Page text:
There were shadow dogs in the garage that night. Dripping jaws parted wide in the black reaches under the workbench. The silver saliva wetted the floor in spots.Chestergrowled and squinted through his old eyes. The saliva turned to vines with razor barbs slicing through flesh. An unseen presence nipped atChester’s neck and he whipped around and snapped the air. Nothing.
The shadow dogs closed in, sucking air from the garage and panting gladly at his panic. They thought him small and incapable because of old age. His hackles lifted and he lurched back, ready to jump if he had to. He would battle them all and clean his wounds after. He was content to fight. Let the shadow dogs make their move in here with him. Better in here than in the house with the sleeping puppy and the elders.
A small shadow dog wiggled out of a crack in the wall. It had thin legs and a red mark on its belly. It might not have been a shadow dog, butChesterlost no time and took it in his jaws, chewed the little monster up and reveled in its bitter taste.
Then he vomited. Many times. His bile seemed endless and with every heaving, the pain worsened and the shadow dogs howled.Chesterwas hot and cold, and then went back to being hot again, then cold once more. At last, morning came, and the cloudy world of sickness lifted. He regained some strength and could stand again. The shadow dogs had tried to kill him from the inside and he had won. But he needed water. Lots. The elders opened the door and gasped at the mess–
Then there was the look. He remembered.
The look made him feel weaker.
Why did the elders look that way? He remembered being a puppy and the old dog Jake. The elders looked at Jake the same way after he laid waste all over the house. The elders took Jake away then, probably to the cold white place, andChesternever saw the old dog after that. Jake had seen the shadow dogs once too. Hadn’t he?Chesterknew he must have. Only old dogs with foggy eyes could see and feel the shadow dogs.
The elders kept looking, moving their heads from side to side. The look was odd, strange, bad. ToChester it was a dead look: he knew where they meant to send him. His heart pounded in his broad chest, love-hate thumps. All he wanted was to be a good boy– if he could hear them call him that one more time, going away wouldn’t be so bad. It would, but he could know he did right by the puppy.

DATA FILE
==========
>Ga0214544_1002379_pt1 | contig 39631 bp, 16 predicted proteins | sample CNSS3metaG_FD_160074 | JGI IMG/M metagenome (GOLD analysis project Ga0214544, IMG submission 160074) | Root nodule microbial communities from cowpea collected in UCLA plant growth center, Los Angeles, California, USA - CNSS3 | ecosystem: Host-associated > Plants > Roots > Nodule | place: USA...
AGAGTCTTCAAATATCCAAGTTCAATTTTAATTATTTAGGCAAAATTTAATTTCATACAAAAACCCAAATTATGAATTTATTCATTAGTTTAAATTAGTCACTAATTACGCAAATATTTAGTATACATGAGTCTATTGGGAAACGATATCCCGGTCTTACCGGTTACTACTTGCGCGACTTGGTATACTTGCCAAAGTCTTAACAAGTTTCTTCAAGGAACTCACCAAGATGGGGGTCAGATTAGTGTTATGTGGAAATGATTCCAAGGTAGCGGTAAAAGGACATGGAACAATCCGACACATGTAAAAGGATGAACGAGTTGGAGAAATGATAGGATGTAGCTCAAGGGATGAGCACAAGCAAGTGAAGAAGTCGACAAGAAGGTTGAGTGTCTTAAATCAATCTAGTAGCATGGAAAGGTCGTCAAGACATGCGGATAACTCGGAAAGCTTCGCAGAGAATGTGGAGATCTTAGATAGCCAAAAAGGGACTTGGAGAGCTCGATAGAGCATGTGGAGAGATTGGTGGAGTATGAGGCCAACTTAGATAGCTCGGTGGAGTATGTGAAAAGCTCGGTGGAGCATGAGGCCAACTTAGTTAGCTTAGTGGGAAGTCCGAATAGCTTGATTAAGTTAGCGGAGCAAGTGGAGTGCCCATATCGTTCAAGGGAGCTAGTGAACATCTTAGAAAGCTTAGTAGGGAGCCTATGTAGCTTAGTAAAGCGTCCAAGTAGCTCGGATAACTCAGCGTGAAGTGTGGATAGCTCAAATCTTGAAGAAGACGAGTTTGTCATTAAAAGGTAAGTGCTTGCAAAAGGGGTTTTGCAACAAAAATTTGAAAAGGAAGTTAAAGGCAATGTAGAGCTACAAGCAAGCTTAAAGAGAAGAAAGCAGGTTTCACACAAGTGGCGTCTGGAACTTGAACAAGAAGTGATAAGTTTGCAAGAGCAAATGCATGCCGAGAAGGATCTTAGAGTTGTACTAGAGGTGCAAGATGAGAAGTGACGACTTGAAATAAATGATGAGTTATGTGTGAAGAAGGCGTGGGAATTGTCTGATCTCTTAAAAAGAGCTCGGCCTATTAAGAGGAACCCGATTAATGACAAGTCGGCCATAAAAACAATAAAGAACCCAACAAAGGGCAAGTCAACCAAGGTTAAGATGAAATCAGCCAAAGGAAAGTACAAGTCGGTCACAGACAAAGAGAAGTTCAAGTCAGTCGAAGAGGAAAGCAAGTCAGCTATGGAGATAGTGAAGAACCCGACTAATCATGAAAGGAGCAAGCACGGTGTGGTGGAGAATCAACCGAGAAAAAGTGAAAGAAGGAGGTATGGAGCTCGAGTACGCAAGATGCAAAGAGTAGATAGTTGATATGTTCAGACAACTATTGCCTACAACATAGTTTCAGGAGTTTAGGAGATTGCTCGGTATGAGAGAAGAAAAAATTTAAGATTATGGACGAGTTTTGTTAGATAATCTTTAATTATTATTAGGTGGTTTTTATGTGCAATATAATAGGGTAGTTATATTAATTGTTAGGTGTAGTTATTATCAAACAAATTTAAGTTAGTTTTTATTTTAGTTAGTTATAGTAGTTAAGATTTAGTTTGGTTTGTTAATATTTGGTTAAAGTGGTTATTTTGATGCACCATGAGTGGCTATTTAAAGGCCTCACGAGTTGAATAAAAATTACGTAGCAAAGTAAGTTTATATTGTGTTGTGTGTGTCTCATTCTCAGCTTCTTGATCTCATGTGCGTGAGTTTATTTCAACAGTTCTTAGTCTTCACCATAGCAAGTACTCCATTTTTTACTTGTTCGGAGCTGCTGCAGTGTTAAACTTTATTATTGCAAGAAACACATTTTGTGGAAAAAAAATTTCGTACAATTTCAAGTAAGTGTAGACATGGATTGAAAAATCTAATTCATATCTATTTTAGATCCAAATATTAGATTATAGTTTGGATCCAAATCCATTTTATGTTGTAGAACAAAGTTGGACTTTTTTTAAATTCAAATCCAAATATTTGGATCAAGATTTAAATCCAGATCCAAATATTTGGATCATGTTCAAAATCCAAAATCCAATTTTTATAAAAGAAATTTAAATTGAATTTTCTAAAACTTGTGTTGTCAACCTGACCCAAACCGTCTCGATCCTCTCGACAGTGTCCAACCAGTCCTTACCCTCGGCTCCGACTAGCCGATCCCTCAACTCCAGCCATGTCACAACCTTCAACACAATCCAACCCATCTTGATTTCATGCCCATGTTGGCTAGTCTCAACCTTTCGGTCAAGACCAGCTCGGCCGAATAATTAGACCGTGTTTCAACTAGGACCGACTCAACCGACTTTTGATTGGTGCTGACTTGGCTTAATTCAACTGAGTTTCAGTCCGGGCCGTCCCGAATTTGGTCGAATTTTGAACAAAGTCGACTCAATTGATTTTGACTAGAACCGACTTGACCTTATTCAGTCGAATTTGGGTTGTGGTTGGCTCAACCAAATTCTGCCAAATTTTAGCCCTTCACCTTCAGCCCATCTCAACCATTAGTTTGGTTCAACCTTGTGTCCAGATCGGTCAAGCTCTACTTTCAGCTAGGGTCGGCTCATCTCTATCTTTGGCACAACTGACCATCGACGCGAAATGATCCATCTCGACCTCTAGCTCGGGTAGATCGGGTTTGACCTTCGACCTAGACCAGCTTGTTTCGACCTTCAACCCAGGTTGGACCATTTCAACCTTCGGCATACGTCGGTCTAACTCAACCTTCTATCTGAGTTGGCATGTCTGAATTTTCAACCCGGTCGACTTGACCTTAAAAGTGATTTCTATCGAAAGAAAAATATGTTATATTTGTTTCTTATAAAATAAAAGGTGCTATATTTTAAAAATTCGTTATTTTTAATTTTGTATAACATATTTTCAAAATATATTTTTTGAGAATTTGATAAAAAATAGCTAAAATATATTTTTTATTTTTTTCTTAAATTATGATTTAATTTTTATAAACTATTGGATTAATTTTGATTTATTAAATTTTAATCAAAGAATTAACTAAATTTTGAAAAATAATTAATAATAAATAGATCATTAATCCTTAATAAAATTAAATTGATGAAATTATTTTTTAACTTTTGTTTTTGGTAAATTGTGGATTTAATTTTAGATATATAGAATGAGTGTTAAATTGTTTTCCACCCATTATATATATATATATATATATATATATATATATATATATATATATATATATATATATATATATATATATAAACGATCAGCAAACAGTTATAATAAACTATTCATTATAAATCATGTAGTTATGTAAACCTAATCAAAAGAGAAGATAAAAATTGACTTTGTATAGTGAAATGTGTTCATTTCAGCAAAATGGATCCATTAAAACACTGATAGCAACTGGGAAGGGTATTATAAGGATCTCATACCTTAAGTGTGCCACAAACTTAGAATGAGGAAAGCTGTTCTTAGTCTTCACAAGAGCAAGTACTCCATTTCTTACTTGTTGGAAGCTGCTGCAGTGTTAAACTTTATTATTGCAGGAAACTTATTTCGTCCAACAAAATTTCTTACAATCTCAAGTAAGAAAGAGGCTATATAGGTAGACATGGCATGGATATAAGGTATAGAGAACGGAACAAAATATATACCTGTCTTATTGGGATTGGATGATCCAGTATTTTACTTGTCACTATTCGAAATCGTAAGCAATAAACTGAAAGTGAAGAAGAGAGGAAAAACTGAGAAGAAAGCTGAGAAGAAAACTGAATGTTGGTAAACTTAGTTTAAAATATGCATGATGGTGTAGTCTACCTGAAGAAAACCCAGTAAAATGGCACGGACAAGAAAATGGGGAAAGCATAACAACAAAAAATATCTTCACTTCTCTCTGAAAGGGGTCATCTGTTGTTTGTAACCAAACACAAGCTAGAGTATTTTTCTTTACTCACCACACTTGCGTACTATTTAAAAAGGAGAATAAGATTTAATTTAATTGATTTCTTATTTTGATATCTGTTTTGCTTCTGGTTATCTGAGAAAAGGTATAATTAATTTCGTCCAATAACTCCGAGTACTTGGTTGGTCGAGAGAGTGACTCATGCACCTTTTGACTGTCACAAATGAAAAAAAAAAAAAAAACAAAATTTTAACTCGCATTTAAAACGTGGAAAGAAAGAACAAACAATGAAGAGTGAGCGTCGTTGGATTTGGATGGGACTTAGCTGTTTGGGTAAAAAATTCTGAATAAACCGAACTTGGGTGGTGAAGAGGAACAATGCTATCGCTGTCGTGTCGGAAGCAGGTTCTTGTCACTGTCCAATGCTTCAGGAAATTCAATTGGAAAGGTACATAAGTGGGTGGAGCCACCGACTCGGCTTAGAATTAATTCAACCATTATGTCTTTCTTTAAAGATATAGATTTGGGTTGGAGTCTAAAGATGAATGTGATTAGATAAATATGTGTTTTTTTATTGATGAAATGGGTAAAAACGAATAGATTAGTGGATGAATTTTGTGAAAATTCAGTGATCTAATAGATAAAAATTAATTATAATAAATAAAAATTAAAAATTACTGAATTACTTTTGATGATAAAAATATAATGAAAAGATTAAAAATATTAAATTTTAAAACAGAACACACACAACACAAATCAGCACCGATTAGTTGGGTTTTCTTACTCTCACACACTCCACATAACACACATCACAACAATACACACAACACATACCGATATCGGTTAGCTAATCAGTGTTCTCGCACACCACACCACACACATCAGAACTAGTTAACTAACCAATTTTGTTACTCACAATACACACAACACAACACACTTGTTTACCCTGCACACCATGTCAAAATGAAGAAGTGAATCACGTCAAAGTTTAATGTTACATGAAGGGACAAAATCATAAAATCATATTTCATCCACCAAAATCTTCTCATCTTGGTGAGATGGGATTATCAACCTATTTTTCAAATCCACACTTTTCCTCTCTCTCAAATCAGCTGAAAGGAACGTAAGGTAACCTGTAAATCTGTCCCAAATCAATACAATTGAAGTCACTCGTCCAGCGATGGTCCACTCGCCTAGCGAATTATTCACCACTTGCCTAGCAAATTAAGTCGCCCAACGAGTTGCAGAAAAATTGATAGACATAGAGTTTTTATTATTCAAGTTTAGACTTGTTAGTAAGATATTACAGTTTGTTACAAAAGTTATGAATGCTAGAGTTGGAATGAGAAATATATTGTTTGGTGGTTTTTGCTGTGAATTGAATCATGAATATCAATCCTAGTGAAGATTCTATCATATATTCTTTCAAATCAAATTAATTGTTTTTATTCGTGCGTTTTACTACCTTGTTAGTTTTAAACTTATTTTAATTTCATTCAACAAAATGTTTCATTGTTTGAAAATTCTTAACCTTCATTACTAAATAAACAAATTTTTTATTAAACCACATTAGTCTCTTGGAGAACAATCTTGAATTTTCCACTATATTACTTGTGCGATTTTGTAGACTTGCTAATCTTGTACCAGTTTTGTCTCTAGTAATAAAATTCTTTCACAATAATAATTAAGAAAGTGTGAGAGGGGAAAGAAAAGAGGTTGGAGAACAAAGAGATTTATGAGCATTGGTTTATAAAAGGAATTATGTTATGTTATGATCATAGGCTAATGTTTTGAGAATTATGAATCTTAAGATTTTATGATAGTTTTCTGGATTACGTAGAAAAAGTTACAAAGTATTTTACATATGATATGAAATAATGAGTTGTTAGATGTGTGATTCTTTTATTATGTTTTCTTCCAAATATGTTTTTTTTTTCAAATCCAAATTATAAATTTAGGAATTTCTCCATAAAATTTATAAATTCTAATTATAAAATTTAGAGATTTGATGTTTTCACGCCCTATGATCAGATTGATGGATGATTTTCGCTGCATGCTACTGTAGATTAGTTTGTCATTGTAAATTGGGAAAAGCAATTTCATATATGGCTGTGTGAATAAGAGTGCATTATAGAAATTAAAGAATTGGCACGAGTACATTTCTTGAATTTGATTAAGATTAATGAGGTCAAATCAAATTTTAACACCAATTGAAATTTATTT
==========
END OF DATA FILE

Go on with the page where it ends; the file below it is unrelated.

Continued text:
The elders spoke. He listened for names he knew. He heard nothing but nonsense. Except for “Great Dane,” nothing sounded familiar. “Dangerous,” and “dementia,” and “unstable,” and then, over and over, the word “infant.” Wondering always droveChestercrazy. He knew those sounds meant something. They could be good or bad and at times, both.
He could only think to squirm through the small-door and get a drink from his bowl. Outside the sun had come up, but he could not see its glow over the houses. He went into the yard and practiced sitting and turning around, just in case his slowness was the reason behind the elders’ awful looks.
He had more bad dreams that night. He ran somewhere, to the end of a cold black tunnel, and when he got to the other side something fell on him and sent teeth into the soft part of his hind leg. He whipped around and tried to find the attacker but saw only red and he became dizzy and freezing.Chesterfelt his head slam to the ground and his jaws click together. He curled up and slowly let blood run from his hind leg until death, all the while he heard the shadow dogs lapping up his life from the ground with sharp tongues.
He jumped awake and found himself in the hallway, his leg soaked in urine. It was early morning, too dark to see, even worse with failing eyes. He yawned and looked from side to side, waiting for a trap. He saw one thing then. One really bad thing.
The big cage had been brought in from the garage and sat near the front door. The elders would put him inside and push him up a ramp into their moving house. From there they took him to the cold white place.